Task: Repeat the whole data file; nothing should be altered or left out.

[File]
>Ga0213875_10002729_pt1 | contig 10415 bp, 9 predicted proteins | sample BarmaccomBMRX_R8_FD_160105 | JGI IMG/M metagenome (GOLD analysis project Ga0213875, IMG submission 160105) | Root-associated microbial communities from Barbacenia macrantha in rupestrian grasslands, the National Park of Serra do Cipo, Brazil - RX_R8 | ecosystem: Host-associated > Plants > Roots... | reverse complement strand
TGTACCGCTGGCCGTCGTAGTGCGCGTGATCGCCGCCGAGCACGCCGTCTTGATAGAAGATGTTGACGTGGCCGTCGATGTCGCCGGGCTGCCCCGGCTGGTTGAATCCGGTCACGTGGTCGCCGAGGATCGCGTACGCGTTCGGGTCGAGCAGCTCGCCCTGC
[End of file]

>Ga0213875_10002729_pt1 | contig 10415 bp, 9 predicted proteins | sample BarmaccomBMRX_R8_FD_160105 | JGI IMG/M metagenome (GOLD analysis project Ga0213875, IMG submission 160105) | Root-associated microbial communities from Barbacenia macrantha in rupestrian grasslands, the National Park of Serra do Cipo, Brazil - RX_R8 | ecosystem: Host-associated > Plants > Roots... | reverse complement strand
TGTACCGCTGGCCGTCGTAGTGCGCGTGATCGCCGCCGAGCACGCCGTCTTGATAGAAGATGTTGACGTGGCCGTCGATGTCGCCGGGCTGCCCCGGCTGGTTGAATCCGGTCACGTGGTCGCCGAGGATCGCGTACGCGTTCGGGTCGAGCAGCTCGCCCTGC